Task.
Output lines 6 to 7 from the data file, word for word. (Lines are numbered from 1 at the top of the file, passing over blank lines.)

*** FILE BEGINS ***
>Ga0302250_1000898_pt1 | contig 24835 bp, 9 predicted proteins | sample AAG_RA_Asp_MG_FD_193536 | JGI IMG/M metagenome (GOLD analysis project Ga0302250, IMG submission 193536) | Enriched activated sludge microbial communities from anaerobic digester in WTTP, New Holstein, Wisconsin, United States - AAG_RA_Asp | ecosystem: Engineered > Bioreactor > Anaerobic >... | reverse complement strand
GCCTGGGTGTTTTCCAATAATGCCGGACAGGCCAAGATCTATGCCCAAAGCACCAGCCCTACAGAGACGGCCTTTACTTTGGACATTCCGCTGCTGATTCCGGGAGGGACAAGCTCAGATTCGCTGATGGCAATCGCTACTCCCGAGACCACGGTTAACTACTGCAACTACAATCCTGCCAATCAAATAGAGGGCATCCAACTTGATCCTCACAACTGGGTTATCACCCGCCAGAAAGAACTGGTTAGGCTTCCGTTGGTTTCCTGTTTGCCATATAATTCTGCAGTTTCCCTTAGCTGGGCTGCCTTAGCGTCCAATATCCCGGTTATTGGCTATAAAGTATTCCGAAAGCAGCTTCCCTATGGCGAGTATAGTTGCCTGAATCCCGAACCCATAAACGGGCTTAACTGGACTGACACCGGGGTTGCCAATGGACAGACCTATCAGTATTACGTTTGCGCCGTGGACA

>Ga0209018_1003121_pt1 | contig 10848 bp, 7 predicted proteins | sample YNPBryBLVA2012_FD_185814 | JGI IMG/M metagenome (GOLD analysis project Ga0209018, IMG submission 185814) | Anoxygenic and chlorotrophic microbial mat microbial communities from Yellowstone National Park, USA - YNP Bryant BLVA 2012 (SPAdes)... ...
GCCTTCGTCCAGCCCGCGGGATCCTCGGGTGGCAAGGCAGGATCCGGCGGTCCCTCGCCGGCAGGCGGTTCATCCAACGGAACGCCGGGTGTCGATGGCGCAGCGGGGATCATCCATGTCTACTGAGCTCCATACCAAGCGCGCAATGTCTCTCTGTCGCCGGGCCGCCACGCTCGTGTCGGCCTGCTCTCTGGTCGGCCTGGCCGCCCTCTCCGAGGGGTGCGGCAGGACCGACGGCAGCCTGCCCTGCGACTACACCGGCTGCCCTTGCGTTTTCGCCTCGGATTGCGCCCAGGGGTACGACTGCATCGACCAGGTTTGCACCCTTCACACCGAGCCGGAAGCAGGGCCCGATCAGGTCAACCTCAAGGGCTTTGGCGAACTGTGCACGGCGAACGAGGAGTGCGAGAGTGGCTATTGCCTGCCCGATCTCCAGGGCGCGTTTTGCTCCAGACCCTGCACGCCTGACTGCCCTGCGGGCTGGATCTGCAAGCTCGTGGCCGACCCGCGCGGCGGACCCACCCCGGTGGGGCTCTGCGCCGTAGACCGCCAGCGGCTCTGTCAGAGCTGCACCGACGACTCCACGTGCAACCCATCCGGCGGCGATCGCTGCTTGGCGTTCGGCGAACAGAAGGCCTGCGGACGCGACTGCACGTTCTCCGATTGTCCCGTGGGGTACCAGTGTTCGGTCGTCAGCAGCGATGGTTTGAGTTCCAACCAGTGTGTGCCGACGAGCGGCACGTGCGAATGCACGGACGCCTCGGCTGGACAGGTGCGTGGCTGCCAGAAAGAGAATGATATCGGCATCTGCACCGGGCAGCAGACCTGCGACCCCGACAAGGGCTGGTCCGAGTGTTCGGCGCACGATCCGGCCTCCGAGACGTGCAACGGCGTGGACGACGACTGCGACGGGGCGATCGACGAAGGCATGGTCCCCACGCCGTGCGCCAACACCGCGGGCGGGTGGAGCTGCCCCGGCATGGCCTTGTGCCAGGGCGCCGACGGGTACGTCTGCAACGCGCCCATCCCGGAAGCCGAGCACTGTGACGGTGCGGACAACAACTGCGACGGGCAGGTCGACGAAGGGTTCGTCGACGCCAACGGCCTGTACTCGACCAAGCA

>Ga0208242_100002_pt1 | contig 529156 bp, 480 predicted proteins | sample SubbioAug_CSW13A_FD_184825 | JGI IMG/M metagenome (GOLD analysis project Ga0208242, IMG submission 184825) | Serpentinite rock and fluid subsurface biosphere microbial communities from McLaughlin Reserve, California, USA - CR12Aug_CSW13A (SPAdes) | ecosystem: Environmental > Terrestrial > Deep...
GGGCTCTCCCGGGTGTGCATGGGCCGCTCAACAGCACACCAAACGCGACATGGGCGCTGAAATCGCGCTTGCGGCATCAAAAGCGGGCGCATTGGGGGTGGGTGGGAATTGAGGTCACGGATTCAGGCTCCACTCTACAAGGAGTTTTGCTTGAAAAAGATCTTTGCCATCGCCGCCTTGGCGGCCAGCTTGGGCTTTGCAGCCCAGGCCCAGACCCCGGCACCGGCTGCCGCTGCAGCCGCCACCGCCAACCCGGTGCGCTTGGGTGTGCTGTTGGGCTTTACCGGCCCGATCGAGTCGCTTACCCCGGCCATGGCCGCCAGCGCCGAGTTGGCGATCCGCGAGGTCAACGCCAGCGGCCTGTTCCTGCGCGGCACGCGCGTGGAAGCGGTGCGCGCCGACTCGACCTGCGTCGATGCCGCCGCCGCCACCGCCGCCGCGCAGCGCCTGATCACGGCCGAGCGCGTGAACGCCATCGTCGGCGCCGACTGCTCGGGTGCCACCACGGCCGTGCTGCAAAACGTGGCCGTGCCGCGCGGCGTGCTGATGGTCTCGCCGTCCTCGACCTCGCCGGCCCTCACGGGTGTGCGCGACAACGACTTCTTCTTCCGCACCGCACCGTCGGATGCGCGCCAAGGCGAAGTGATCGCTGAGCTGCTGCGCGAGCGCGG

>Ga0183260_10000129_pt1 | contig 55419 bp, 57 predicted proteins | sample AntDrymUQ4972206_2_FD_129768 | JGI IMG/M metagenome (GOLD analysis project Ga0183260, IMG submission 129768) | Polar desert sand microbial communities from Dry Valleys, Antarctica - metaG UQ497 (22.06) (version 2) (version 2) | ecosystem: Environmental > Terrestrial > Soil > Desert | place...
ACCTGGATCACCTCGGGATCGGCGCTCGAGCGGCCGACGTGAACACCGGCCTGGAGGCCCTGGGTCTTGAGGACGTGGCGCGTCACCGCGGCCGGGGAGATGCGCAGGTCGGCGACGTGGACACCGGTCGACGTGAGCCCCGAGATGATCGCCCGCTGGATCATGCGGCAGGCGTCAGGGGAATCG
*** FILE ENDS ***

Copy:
GGGCTCTCCCGGGTGTGCATGGGCCGCTCAACAGCACACCAAACGCGACATGGGCGCTGAAATCGCGCTTGCGGCATCAAAAGCGGGCGCATTGGGGGTGGGTGGGAATTGAGGTCACGGATTCAGGCTCCACTCTACAAGGAGTTTTGCTTGAAAAAGATCTTTGCCATCGCCGCCTTGGCGGCCAGCTTGGGCTTTGCAGCCCAGGCCCAGACCCCGGCACCGGCTGCCGCTGCAGCCGCCACCGCCAACCCGGTGCGCTTGGGTGTGCTGTTGGGCTTTACCGGCCCGATCGAGTCGCTTACCCCGGCCATGGCCGCCAGCGCCGAGTTGGCGATCCGCGAGGTCAACGCCAGCGGCCTGTTCCTGCGCGGCACGCGCGTGGAAGCGGTGCGCGCCGACTCGACCTGCGTCGATGCCGCCGCCGCCACCGCCGCCGCGCAGCGCCTGATCACGGCCGAGCGCGTGAACGCCATCGTCGGCGCCGACTGCTCGGGTGCCACCACGGCCGTGCTGCAAAACGTGGCCGTGCCGCGCGGCGTGCTGATGGTCTCGCCGTCCTCGACCTCGCCGGCCCTCACGGGTGTGCGCGACAACGACTTCTTCTTCCGCACCGCACCGTCGGATGCGCGCCAAGGCGAAGTGATCGCTGAGCTGCTGCGCGAGCGCGG

>Ga0183260_10000129_pt1 | contig 55419 bp, 57 predicted proteins | sample AntDrymUQ4972206_2_FD_129768 | JGI IMG/M metagenome (GOLD analysis project Ga0183260, IMG submission 129768) | Polar desert sand microbial communities from Dry Valleys, Antarctica - metaG UQ497 (22.06) (version 2) (version 2) | ecosystem: Environmental > Terrestrial > Soil > Desert | place...